“In that case,” Dr Jones responded, “this shouldn’t take long. As you know, the Mission Society just needs to have a doctor’s confirmation of good health before their people go onto the field.”
“Yes, I understand,” replied Florrie.
“Right, young lady, let’s begin by checking your chest.” Dr Jones slid his stethoscope under Florrie’s bodice. “Breathe in … breathe out … breathe in … breathe out.” Florrie did as she was instructed. The doctor was satisfied by what he could hear. He then repeated the exercise with the stethoscope checking her back. Again, he was satisfied.
“Now let me have a look at your throat.” Florrie opened her mouth wide and was told to say “Aaaah”. He saw nothing to concern him. He instructed her to swing her arms around in a circle, then reach down to her toes, which she managed. “Good,” he said, “no muscular problems.” He next picked up a small rubber hammer which he tapped on her knees. Her lower leg jumped forward as each knee was tapped. Florrie gave a little nervous laugh. “Your reflexes are also fine,” announced Dr Jones cheerfully.
“So, um, is everything in order ‘downstairs’,” he asked, nodding towards Florrie’s crotch.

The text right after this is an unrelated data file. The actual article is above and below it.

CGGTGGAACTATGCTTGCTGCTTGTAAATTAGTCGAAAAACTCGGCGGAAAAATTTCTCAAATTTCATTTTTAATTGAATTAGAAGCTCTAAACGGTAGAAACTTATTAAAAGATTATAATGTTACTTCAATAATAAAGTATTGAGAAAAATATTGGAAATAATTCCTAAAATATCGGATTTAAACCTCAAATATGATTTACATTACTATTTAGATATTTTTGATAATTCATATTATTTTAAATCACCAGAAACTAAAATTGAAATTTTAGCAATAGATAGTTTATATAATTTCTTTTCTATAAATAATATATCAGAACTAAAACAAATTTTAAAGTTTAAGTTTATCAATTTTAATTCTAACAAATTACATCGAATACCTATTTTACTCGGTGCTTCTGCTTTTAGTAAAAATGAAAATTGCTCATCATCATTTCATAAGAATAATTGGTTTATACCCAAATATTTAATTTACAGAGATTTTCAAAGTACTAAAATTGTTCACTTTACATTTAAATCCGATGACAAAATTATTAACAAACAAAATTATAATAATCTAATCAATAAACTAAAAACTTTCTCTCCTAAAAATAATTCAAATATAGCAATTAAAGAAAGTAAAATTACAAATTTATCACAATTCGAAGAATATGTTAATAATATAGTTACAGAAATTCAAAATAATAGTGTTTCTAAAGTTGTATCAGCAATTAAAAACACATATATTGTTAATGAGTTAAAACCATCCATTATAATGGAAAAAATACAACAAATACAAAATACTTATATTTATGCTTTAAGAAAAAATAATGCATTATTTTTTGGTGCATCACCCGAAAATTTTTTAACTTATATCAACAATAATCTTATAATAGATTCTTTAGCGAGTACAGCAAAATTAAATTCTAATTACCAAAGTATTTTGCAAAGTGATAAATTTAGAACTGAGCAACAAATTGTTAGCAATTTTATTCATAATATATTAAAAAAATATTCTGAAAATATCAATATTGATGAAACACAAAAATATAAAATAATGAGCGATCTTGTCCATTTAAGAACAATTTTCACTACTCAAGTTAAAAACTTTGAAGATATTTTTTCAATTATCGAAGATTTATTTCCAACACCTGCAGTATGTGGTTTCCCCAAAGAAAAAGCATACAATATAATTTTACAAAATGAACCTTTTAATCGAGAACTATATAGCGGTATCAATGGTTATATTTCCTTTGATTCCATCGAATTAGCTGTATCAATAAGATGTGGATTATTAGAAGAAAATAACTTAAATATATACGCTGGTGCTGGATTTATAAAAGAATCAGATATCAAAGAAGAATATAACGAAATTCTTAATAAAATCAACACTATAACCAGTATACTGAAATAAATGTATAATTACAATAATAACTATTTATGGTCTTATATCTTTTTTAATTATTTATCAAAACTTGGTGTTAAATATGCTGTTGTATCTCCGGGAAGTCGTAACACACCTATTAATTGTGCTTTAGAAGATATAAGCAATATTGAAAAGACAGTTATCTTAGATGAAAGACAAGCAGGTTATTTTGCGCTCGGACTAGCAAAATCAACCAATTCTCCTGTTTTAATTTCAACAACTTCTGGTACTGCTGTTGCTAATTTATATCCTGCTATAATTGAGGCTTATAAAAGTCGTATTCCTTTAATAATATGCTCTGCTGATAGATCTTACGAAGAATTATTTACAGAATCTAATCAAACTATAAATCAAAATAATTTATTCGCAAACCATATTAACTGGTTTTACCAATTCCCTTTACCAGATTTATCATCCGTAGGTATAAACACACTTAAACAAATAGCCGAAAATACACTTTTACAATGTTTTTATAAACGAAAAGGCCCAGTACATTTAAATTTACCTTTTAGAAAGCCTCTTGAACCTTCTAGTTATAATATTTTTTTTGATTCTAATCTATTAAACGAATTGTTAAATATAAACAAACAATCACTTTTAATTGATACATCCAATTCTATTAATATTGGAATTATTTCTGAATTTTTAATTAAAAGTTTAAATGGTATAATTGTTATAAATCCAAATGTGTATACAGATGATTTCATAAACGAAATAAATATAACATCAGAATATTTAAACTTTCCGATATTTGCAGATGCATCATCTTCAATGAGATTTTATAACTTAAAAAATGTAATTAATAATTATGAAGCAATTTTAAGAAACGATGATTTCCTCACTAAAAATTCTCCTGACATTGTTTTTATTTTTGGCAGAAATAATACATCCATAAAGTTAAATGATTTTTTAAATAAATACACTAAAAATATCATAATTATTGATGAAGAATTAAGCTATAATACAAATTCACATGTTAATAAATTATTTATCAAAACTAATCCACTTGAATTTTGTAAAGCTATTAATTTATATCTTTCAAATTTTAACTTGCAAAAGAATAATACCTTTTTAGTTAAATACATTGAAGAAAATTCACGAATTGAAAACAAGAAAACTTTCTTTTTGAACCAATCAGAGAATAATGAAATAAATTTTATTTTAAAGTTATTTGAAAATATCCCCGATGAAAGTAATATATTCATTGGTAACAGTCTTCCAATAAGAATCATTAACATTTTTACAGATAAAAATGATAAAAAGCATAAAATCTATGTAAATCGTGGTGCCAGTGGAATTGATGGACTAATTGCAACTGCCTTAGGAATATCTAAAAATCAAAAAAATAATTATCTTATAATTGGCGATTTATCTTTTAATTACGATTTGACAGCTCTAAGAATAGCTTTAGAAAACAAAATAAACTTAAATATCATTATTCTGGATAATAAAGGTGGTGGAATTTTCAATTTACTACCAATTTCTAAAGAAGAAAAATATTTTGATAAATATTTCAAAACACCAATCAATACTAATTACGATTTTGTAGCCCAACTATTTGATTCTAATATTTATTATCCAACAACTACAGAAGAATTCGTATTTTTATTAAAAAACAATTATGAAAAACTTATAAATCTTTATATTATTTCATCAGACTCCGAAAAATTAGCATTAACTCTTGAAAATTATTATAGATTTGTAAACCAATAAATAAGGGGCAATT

Florrie was unsure how to react, but before she could, her mother again interjected: “Yes, no problems there, doctor,” she announced.
“So, your ‘monthlies’ are regular, are they?” he asked Florrie.
Florrie was baffled and again her mother hastily interjected: “Dr Jones, we just need to know that my daughter is well enough to go to India.”
Dr Jones detected that he had touched on a sensitive area. “Of course, Mrs Cox, but it might be worth me having a little check.” He opened a cupboard and took out a white cotton sheet, which he handed to Florrie. “Lie down a moment, put the sheet over you, and slip off your bloomers.”
Florrie was acutely embarrassed but did as she was instructed. Amelia, increasingly uncomfortable, leant forward in her chair and could see Dr Jones lift the sheet and gently ease Florrie knees apart, giving him a view of her genitalia. He adopted a reassuring voice. “Right, Florrie, try to relax. It won’t take a minute.”
Amelia squirmed as she heard Florrie’s catch her breath behind the screen. “It’s all right, Florrie,” Dr Jones said, “you can get dressed now.”
Dr Jones pulled the screen back across the end of the bench and went to a sink to wash his hands.
Florrie got dressed, immensely glad the examination was over. Dr Jones hesitantly made notes in Florrie’s file. Then, as she emerged from behind the screen, he pointed her to a spare seat and addressed both her and her mother. “Well now, Florrie does seem to be in good health, so I see no serious reason why she isn’t well enough to go to India. You’re due to leave quite soon, I believe?”